A Market Analysis of a Set-aside Program by the Five Major Grain and Oilseed Exporting Countries

Nominal grain and oilseed prices have declined dramatically from the high levels observed in the mid-1990s. As a result, it has been suggested by some industry stakeholders that measures should be taken to limit world crop supplies to raise prices. One such measure is a set-aside program involving a number of participants that would significantly reduce the quantity of land in production over a certain period of time. In fact, the European Union and the United States currently have set-aside programs that, together, already have had a positive effect on crop prices. Set-aside programs could also become relevant if the use of the World Trade Organization blue box is extended to more countries after the next round of negotiations. This analysis focuses on the quantitative aspects of a substantial multi-country, multi-commodity, set-aside program and its impact on major agricultural commodity prices. Three main conclusions can be drawn from the analysis: · A permanent set-aside program would be necessary to keep prices from returning to relatively low levels · Even with a permanent set-aside program, the results show a declining effect over time mostly because of additional production by non-participating countries and because of crop substitution in favour of cereals and oilseeds and higher yield in participating countries. · For a set-aside program to have any significant impact on prices, the program must include many commodities in many countries. A program involving Canada alone is doomed to fail. And given that the United States and the European Union-two large producers-already have their respective set-aside programs, it might be difficult to convince them to participate in an international effort.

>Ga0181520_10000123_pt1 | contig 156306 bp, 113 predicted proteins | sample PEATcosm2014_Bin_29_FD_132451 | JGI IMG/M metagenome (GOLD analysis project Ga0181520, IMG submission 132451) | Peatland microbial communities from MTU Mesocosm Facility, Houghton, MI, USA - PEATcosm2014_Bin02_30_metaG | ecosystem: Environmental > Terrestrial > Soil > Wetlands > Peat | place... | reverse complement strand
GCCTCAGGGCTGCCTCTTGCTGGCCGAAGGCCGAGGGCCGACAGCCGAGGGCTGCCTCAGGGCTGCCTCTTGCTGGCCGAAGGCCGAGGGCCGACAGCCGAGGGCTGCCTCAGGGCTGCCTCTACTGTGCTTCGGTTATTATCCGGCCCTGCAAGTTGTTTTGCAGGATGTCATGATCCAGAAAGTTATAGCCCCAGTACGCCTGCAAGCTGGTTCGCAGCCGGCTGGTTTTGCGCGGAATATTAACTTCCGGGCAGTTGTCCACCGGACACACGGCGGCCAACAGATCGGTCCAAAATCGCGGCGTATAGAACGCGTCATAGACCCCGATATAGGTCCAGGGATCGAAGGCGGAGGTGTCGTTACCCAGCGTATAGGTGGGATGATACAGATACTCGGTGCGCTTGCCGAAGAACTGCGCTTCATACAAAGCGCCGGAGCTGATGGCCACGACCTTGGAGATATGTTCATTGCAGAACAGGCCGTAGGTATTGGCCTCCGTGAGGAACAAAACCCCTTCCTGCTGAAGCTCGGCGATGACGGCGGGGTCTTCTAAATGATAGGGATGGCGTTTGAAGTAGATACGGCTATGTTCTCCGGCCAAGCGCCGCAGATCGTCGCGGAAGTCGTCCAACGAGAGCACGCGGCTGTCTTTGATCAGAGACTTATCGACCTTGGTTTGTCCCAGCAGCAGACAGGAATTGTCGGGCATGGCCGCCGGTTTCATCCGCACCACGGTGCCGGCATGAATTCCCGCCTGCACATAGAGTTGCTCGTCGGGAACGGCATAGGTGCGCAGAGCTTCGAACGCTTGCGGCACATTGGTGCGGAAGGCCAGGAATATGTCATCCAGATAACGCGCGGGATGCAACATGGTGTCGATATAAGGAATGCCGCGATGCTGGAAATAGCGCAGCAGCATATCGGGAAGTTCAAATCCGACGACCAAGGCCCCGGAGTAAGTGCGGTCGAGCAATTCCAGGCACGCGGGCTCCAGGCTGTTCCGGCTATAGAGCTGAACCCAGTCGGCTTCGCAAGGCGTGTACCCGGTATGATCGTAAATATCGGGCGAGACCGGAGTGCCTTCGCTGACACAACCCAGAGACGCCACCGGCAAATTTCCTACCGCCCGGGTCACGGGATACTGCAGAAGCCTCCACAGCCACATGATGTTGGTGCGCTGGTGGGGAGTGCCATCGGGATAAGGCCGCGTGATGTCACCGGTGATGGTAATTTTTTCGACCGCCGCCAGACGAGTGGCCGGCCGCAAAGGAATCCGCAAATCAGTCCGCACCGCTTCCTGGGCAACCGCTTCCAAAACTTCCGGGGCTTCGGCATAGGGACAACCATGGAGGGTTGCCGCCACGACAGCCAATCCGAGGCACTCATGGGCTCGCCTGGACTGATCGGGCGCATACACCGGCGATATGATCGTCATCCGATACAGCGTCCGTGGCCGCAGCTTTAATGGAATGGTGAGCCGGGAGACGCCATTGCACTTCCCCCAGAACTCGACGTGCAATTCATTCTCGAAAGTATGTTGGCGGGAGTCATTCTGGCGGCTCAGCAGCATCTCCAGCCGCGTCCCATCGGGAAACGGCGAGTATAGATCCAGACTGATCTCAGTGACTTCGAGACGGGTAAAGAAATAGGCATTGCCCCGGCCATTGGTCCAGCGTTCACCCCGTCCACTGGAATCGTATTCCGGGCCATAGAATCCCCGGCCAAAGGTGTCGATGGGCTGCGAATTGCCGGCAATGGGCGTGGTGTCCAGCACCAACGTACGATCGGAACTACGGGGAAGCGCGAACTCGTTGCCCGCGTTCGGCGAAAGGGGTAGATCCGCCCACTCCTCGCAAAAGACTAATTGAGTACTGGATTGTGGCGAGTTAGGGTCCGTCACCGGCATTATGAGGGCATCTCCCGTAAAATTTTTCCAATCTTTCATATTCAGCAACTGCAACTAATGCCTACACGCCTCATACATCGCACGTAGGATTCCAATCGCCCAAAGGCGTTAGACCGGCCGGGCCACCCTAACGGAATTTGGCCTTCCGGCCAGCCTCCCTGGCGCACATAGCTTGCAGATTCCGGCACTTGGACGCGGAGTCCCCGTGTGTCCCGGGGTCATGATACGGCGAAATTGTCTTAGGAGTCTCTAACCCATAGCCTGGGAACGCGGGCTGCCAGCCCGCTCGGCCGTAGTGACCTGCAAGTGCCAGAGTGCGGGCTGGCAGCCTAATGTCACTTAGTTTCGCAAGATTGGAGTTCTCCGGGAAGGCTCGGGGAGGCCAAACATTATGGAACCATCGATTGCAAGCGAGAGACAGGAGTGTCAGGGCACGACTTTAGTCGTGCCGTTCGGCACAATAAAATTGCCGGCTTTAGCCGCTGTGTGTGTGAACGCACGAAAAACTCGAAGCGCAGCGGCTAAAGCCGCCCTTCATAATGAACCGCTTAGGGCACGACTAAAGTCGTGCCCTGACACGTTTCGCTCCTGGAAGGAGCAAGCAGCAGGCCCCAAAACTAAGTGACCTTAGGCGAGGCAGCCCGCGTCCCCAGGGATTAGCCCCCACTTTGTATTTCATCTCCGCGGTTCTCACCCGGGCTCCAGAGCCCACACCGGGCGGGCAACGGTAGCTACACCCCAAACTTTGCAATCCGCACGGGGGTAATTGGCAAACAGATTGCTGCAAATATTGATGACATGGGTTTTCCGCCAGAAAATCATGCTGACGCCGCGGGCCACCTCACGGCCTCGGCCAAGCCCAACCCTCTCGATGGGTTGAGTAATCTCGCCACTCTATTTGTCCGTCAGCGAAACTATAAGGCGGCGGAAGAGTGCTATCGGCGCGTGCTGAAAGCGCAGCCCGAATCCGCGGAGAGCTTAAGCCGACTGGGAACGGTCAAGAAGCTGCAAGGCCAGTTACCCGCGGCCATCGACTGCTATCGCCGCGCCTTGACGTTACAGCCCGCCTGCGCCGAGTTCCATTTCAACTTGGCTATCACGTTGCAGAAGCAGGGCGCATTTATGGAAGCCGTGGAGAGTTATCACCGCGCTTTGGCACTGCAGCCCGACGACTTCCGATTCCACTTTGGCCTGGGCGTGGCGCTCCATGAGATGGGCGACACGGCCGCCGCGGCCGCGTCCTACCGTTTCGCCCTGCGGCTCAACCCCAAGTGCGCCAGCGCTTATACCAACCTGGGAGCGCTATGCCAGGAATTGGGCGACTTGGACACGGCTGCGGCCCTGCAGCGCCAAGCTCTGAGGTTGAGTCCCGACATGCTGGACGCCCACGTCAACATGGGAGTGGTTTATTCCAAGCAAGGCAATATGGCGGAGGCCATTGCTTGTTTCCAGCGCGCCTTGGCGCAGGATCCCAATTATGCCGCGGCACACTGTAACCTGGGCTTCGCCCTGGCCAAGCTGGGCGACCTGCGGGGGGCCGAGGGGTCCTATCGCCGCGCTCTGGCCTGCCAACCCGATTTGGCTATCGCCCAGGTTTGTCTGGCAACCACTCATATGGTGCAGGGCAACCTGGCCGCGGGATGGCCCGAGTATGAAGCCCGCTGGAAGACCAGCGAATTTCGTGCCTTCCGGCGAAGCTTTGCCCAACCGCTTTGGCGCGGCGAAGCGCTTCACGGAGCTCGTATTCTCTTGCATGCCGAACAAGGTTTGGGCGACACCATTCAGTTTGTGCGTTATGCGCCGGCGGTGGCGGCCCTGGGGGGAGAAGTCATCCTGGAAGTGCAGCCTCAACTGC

Variant title:
Analyse de marché dans le contexte d'un programme de retrait de terres en culture dans les cinq plus importants pays exportateurs de céréales et oléagineux
Issue Date:
2002-09
Publication Type:
Report
DOI and Other Identifiers:
ISBN 0-662-32709-8 (Other)
Catalogue A22-269/2002E-IN (Other)
PURL Identifier:
http://purl.umn.edu/54474
Total Pages:
33




 Record created 2017-04-01, last modified 2017-08-25

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